Originally created in Finland as a way for skiers to train during off-season, Nordic walking involves the use of specialized poles that engage the entire body including the chest, arms, back and abdominal muscles.
To put it in perspective, we use about 40 per cent of our bodies during regular walking. Nordic walkers, however, engage 90 per cent of their bodies.
Energy consumption and heart rate are increased significantly more during Nordic walking than during standard walking. Extra muscles are worked and stimulated and a greater number of calories are burned. Over time, blood pressure, resting heart rate and overall fitness can be improved.
“It’s fantastic for developing core strength as well as strengthening and toning the biceps, triceps and shoulder muscles,” says Johnson.
“For people who are looking for a great workout, it’s kind of like taking the gym with you on the trail.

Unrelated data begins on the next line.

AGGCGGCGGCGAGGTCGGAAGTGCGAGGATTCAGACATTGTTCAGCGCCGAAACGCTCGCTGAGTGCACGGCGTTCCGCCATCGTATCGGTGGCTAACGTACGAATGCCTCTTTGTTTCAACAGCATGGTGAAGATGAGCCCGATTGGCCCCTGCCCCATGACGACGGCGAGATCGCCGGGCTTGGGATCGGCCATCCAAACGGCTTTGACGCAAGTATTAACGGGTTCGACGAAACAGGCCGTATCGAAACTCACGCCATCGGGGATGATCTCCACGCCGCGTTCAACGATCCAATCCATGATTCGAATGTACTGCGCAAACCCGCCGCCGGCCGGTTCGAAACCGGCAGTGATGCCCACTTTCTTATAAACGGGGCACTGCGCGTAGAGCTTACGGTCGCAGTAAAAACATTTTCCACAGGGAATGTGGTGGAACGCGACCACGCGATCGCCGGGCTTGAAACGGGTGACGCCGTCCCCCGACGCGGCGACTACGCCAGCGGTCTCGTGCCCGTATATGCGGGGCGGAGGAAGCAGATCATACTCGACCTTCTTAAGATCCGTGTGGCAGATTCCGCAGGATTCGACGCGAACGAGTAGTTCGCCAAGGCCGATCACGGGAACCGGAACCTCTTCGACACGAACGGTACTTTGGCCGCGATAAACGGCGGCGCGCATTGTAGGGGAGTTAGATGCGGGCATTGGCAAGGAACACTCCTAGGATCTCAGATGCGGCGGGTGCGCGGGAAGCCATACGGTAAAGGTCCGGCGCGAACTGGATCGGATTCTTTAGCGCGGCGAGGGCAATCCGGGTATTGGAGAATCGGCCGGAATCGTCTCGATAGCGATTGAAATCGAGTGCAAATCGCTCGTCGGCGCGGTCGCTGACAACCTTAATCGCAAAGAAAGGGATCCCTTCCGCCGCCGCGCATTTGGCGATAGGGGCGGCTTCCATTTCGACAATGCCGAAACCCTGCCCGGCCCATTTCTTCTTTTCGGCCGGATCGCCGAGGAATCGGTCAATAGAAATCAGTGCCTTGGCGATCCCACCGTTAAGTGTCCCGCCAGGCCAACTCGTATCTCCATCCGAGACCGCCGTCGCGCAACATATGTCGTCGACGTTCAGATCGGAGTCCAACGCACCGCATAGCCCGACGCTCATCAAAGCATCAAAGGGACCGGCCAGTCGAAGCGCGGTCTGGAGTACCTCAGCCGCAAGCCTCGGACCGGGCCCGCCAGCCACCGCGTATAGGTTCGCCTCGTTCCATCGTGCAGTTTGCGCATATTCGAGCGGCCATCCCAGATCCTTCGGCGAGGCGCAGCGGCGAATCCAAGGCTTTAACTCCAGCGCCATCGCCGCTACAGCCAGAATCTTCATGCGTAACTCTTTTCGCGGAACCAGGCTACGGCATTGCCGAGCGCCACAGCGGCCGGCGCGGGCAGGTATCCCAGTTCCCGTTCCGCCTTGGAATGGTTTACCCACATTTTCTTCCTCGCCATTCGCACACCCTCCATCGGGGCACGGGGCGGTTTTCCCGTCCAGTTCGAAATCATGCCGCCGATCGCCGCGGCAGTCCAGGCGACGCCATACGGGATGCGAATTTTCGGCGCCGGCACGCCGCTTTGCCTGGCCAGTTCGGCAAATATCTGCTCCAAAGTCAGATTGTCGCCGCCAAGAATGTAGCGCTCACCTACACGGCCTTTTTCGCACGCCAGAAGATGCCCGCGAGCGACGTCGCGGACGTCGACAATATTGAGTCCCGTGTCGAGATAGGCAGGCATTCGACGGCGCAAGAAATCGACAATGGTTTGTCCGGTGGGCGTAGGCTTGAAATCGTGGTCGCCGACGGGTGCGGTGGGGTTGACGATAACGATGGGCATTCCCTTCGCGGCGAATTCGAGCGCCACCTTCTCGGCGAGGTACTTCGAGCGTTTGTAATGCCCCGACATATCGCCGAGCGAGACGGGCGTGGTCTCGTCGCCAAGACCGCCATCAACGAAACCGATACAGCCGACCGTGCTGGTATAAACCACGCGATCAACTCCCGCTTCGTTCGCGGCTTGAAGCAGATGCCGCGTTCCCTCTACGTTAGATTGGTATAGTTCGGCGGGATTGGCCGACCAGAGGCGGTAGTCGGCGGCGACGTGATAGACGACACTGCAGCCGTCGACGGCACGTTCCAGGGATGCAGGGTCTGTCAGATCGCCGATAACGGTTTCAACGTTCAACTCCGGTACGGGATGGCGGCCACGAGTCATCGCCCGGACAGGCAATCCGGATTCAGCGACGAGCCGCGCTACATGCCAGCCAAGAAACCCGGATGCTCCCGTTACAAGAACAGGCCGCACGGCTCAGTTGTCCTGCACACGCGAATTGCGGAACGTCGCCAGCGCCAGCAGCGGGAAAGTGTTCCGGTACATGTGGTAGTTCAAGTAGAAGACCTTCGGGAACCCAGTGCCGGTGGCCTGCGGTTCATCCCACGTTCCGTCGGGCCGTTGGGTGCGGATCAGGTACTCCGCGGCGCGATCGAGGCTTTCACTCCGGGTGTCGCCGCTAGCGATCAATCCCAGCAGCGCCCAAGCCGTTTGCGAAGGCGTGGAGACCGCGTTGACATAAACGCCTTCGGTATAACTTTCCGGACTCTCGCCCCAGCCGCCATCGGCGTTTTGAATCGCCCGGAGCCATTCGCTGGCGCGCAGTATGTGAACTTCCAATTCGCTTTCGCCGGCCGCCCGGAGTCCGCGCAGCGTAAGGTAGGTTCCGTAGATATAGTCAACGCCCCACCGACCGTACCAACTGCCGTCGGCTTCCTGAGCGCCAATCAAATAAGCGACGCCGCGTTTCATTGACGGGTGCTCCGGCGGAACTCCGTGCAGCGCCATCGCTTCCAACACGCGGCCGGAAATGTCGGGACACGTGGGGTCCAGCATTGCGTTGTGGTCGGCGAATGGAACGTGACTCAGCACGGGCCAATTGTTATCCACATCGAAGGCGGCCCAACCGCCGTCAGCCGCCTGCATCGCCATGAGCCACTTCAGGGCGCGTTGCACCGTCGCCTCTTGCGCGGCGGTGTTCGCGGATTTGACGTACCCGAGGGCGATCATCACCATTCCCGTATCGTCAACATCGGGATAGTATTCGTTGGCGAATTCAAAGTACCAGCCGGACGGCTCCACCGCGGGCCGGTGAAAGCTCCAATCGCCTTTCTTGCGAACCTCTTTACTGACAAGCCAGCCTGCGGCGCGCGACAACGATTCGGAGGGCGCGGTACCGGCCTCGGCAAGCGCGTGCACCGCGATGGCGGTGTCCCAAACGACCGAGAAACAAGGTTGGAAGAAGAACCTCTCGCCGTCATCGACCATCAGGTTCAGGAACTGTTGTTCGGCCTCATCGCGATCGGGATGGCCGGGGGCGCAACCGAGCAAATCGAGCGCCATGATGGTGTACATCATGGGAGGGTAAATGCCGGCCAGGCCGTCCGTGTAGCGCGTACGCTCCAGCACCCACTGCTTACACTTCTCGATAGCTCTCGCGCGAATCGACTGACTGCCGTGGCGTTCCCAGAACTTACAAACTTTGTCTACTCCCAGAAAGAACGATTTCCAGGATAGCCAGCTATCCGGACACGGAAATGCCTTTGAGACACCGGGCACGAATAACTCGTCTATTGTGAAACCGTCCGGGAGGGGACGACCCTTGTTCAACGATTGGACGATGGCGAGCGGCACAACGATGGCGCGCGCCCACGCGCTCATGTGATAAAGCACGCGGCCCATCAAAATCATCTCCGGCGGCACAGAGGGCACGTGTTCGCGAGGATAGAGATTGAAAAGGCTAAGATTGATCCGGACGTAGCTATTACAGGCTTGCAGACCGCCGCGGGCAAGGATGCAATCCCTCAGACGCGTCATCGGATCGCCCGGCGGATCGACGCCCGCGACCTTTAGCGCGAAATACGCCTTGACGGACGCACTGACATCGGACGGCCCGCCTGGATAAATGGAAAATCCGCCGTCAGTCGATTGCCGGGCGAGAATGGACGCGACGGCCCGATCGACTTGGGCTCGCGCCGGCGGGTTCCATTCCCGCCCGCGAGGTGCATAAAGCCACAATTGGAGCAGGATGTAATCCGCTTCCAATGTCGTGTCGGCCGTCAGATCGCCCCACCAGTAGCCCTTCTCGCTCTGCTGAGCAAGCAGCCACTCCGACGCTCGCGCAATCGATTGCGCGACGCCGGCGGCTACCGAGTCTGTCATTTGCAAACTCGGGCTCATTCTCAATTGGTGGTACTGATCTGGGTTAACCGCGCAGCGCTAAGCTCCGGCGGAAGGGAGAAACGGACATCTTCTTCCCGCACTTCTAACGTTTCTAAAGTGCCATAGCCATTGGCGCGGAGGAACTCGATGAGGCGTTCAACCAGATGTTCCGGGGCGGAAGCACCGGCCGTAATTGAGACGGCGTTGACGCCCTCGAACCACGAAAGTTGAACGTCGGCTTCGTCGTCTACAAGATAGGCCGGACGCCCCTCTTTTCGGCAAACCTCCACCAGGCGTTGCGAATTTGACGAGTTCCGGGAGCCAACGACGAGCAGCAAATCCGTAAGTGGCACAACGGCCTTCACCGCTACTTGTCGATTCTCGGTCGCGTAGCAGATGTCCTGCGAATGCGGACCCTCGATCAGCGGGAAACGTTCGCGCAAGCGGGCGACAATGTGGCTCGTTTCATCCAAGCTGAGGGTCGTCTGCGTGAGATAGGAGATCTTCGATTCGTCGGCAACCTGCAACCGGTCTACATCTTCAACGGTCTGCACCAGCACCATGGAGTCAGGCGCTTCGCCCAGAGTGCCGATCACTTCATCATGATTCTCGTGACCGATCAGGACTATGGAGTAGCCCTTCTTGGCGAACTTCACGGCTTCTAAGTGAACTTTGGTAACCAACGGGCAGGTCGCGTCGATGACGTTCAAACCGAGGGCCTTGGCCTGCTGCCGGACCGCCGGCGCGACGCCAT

The health benefits of Nordic walking go beyond general fitness; research shows that it can also help prevent numerous diseases and conditions including obesity, diabetes, coronary artery disease, depression and chronic pain.
A study conducted by the American Journal of Preventive Medicine has even shown increased muscle functionality and mobility in Nordic walkers with Parkinson’s disease and fibromyalgia syndrome.
“The implications for treating many conditions are incredible,” says Johnson.
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